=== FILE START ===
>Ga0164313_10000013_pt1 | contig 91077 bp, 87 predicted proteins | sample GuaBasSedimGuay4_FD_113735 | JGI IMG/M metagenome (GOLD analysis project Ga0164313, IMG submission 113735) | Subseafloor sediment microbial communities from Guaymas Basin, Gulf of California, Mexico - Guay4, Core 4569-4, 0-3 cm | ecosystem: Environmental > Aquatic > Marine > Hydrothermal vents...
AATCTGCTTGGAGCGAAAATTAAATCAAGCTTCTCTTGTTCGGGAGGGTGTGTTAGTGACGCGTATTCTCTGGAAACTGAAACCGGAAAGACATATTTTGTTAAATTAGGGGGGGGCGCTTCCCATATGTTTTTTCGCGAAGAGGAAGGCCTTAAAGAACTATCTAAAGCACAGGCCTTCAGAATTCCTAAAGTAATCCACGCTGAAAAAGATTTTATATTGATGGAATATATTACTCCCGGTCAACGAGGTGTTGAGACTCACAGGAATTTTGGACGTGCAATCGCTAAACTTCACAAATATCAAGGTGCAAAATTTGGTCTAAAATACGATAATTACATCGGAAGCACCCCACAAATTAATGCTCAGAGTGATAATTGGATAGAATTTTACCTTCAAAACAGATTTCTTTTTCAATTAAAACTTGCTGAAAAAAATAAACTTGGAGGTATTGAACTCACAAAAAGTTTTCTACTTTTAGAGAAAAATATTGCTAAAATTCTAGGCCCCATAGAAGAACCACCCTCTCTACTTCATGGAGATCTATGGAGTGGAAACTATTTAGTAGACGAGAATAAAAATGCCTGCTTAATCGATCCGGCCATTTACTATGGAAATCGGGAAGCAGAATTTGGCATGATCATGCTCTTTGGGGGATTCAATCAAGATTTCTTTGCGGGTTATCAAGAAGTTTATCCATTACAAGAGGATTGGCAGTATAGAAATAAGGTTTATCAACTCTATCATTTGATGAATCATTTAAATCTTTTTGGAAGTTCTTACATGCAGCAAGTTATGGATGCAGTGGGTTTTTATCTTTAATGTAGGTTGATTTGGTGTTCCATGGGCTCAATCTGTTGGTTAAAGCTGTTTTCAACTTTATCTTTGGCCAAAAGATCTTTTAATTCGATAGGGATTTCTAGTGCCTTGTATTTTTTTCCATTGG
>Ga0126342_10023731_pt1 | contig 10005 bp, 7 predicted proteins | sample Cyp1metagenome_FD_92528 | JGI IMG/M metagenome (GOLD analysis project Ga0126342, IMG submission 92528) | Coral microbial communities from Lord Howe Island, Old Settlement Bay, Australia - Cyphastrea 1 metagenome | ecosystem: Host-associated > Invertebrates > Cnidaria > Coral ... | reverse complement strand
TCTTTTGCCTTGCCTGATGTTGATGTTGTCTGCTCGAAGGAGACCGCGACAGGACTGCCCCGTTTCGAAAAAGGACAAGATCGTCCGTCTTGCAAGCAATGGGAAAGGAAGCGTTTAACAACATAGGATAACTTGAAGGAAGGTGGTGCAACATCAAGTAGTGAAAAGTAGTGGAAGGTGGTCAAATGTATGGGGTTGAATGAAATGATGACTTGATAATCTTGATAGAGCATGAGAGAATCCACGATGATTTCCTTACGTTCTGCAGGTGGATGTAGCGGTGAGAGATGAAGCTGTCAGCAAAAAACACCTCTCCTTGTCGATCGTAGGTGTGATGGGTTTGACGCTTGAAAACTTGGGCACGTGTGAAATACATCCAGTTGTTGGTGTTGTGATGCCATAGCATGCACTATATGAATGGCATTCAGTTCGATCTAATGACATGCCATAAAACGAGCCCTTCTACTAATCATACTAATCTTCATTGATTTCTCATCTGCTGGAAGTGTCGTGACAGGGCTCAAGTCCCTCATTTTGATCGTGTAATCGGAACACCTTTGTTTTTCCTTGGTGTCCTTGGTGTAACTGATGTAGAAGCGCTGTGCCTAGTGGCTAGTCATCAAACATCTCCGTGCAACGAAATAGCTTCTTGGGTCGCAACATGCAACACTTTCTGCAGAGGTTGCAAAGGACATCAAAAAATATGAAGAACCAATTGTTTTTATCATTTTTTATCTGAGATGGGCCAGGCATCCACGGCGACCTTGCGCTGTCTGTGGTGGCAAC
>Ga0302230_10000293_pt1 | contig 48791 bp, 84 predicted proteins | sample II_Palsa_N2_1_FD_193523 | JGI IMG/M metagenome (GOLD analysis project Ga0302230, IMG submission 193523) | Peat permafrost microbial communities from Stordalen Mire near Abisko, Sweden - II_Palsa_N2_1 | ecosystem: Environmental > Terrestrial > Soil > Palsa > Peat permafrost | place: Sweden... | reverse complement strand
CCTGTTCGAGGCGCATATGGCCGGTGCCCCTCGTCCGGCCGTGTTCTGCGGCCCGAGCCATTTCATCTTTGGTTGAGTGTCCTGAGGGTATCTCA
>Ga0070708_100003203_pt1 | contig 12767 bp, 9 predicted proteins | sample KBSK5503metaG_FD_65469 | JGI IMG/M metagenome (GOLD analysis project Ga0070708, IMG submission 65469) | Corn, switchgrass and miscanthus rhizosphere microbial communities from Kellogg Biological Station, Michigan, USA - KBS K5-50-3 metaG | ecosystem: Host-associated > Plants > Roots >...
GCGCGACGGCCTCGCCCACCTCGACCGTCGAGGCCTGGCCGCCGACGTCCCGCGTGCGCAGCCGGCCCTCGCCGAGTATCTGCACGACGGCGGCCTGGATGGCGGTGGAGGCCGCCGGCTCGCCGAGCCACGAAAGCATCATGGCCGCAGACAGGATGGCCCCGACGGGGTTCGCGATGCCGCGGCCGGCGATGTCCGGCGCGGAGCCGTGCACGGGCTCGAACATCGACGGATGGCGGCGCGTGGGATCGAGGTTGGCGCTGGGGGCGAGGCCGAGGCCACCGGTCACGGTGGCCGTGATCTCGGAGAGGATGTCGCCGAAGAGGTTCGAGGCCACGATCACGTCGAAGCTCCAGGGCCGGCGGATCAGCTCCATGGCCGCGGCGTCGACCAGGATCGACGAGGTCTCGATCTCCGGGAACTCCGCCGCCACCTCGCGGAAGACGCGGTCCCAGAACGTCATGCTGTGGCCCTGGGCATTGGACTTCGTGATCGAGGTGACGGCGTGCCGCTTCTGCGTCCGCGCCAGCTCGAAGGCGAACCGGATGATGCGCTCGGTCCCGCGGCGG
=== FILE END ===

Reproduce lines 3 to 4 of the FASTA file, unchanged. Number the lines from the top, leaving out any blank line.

>Ga0126342_10023731_pt1 | contig 10005 bp, 7 predicted proteins | sample Cyp1metagenome_FD_92528 | JGI IMG/M metagenome (GOLD analysis project Ga0126342, IMG submission 92528) | Coral microbial communities from Lord Howe Island, Old Settlement Bay, Australia - Cyphastrea 1 metagenome | ecosystem: Host-associated > Invertebrates > Cnidaria > Coral ... | reverse complement strand
TCTTTTGCCTTGCCTGATGTTGATGTTGTCTGCTCGAAGGAGACCGCGACAGGACTGCCCCGTTTCGAAAAAGGACAAGATCGTCCGTCTTGCAAGCAATGGGAAAGGAAGCGTTTAACAACATAGGATAACTTGAAGGAAGGTGGTGCAACATCAAGTAGTGAAAAGTAGTGGAAGGTGGTCAAATGTATGGGGTTGAATGAAATGATGACTTGATAATCTTGATAGAGCATGAGAGAATCCACGATGATTTCCTTACGTTCTGCAGGTGGATGTAGCGGTGAGAGATGAAGCTGTCAGCAAAAAACACCTCTCCTTGTCGATCGTAGGTGTGATGGGTTTGACGCTTGAAAACTTGGGCACGTGTGAAATACATCCAGTTGTTGGTGTTGTGATGCCATAGCATGCACTATATGAATGGCATTCAGTTCGATCTAATGACATGCCATAAAACGAGCCCTTCTACTAATCATACTAATCTTCATTGATTTCTCATCTGCTGGAAGTGTCGTGACAGGGCTCAAGTCCCTCATTTTGATCGTGTAATCGGAACACCTTTGTTTTTCCTTGGTGTCCTTGGTGTAACTGATGTAGAAGCGCTGTGCCTAGTGGCTAGTCATCAAACATCTCCGTGCAACGAAATAGCTTCTTGGGTCGCAACATGCAACACTTTCTGCAGAGGTTGCAAAGGACATCAAAAAATATGAAGAACCAATTGTTTTTATCATTTTTTATCTGAGATGGGCCAGGCATCCACGGCGACCTTGCGCTGTCTGTGGTGGCAAC